When Mark’s uncle received his inheritance, he quit his job and never worked again, and his cousins followed in their father’s footsteps. Mark fears money will likewise demotivate his own children, so to ‘protect’ his family, Mark lives like a miser, never discusses his personal wealth, refuses to help his children financially in any way, and is considering giving all his money to charity.

It is important to ask ‘What are my fears?’ and ‘What are my wishes?’ to uncover the true motivation behind behaviors and decisions. Living like Mark is a missed opportunity for families to involve one another in their wishes about the future. Fears also erode the quality of family relationships and communications.

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Stefan Smith, writing for the Foundation for Economic Education, makes the case against reparations.

“There has been much debate about reparations for slavery. According to its proponents, the federal government should award Americans of African descent financial damages solely because slavery, as an institution, existed in the United States from the founding until almost a century later.

“Three principal arguments are offered: (1) The legacy of slavery has hindered the economic progress of blacks in America; (2) reparations would serve as a damage award that would rectify a historical wrong committed by the United States; and (3) reparations would give poor blacks more disposable income, which would increase their living standards and lift entire black communities.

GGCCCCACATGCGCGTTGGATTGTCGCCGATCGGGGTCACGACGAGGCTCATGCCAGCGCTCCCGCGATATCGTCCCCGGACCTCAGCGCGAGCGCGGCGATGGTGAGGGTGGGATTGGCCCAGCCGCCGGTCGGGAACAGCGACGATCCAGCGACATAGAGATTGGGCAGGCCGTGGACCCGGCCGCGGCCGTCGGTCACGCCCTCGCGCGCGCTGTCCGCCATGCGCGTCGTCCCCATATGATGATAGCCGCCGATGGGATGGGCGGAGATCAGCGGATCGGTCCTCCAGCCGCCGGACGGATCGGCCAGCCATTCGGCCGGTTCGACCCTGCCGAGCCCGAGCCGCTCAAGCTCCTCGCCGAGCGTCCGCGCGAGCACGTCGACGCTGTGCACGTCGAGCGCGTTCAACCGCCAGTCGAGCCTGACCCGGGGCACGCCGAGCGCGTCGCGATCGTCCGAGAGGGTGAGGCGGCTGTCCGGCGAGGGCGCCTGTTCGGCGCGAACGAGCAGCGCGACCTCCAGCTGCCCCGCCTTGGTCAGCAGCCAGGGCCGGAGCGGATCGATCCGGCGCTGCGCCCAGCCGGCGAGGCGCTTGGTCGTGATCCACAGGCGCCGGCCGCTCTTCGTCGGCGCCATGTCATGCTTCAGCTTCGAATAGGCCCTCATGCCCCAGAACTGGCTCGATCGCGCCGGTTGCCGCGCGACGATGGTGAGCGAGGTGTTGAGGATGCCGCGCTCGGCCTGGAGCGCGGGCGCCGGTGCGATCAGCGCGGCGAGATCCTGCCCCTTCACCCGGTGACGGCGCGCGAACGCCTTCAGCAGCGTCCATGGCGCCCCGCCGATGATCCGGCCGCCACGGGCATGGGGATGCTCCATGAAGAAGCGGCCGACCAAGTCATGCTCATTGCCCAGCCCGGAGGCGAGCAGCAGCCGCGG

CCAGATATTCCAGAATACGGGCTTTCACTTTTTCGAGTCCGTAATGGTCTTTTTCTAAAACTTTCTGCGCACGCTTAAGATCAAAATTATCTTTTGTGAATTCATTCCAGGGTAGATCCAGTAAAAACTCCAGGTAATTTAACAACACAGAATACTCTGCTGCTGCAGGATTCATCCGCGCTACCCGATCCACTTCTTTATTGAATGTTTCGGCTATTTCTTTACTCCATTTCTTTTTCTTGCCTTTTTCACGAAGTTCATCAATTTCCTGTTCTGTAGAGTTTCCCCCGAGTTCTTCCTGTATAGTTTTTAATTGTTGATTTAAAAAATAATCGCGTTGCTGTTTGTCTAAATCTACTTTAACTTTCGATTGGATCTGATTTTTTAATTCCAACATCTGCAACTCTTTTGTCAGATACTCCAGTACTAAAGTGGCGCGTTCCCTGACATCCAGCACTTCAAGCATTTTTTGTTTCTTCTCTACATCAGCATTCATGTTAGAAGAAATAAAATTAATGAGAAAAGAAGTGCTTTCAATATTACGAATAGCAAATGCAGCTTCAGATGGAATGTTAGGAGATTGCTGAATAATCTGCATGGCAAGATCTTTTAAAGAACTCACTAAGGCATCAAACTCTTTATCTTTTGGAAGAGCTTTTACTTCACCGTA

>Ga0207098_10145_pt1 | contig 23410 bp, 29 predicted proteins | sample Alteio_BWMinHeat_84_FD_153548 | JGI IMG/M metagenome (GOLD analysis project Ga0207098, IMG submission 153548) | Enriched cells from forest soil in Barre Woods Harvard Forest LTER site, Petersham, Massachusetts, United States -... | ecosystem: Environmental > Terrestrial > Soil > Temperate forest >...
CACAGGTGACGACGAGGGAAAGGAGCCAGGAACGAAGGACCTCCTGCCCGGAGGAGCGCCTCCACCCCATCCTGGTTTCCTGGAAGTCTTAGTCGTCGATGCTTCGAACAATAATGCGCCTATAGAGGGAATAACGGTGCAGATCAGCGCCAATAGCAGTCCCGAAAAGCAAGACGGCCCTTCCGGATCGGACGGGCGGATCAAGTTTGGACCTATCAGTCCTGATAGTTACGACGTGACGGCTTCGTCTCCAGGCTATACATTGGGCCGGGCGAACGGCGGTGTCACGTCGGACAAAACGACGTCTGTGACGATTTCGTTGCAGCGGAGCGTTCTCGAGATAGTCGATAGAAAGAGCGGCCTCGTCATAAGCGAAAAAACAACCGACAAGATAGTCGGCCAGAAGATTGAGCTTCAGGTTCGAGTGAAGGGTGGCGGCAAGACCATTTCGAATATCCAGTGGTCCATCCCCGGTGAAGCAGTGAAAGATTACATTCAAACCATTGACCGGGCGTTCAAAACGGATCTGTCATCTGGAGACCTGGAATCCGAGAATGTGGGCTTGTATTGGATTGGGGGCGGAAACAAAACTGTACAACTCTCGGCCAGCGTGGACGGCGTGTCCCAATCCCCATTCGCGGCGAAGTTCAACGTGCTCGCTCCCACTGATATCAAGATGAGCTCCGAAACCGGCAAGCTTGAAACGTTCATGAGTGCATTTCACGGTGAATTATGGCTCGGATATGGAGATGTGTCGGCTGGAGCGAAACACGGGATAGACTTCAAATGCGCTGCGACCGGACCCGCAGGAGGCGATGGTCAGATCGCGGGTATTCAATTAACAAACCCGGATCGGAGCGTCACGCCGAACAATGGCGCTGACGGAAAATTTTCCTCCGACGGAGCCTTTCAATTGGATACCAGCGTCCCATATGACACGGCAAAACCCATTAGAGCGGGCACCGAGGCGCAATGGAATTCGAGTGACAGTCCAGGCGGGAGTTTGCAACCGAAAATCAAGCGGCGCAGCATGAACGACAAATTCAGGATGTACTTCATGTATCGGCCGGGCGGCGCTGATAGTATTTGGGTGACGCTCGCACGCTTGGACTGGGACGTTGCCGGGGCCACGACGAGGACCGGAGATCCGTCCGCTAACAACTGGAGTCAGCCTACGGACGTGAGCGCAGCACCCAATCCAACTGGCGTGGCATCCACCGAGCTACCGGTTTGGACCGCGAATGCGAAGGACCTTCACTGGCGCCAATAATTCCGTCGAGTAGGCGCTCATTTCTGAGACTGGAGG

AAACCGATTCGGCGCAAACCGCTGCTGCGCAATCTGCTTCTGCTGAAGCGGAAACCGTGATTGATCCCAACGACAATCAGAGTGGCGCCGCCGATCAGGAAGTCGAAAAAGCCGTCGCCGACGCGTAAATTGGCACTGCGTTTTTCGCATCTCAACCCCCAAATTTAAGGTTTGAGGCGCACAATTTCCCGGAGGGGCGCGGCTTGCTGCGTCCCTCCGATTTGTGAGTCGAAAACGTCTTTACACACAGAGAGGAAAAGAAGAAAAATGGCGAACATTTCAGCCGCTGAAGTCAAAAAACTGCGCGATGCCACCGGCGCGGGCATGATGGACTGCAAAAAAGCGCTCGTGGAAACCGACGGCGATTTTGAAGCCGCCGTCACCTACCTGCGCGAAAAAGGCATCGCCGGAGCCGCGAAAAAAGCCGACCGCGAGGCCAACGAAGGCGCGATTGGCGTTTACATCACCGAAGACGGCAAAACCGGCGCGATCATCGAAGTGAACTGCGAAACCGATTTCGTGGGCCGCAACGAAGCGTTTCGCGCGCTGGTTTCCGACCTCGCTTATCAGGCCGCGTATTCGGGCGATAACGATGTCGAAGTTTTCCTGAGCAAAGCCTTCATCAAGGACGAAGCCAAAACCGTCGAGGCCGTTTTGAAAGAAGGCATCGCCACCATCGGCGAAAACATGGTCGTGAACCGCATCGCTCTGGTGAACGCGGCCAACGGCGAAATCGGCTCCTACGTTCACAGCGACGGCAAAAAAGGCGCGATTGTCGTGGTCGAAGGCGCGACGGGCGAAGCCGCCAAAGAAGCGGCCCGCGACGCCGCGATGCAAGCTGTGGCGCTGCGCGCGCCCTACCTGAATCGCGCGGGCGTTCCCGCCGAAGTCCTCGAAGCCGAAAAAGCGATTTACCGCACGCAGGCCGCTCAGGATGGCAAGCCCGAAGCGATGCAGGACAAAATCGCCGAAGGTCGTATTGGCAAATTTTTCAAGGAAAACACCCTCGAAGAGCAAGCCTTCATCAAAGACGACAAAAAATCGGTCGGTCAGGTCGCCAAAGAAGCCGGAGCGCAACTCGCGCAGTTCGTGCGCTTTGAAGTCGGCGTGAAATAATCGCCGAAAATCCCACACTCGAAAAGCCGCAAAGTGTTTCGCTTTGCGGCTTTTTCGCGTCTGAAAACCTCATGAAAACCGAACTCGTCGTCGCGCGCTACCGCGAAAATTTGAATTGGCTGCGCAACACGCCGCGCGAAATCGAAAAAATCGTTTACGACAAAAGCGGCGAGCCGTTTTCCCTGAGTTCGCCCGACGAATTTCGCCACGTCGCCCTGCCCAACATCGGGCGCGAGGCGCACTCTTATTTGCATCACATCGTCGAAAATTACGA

“On the surface. These arguments seem to have a modicum of legitimacy. However, because of the potential divisiveness that the issue is sure to have, it is important to closely examine the premise on which these arguments are based. To do that effectively, we must first look at the institution of slavery itself from a historical perspective.

“Slavery as an institution existed on every inhabited continent of the earth for at least 4,000 years of recorded history.

“In the West, once the abolitionist momentum was underway, there was no turning back. This was especially the case in the United States, where the ideological underpinnings of a constitutional republic made it increasingly difficult rationally to deny slaves their rights. The abolition of slavery in the United States marked a historically significant moral high point, not only for this country, but also for the entire world.

Has Slavery Hindered the Economic Progress of Blacks?

“Economist Thomas Sowell, in his seminal work Civil Rights: Rhetoric or Reality, concluded after exhaustive statistical research that the vast majority of whites and blacks believe there are a higher percentage of blacks in poverty that there actually are. Indeed, when surveyed, most whites and blacks believe three-quarters of black Americans live below the official poverty line, when in reality only one in four do, according to the 2001 Census.

“Why is there so much confusion? Part of the problem is the perception that ‘black’ and ‘poor’ are synonymous. In the 1960s it was politically expedient to associate the state of being poor, uneducated, and oppressed with being black. The civil rights establishment found this association rhetorically necessary to focus public attention on the plight of southern blacks and to engage the emotions of the white majority against overt southern racism.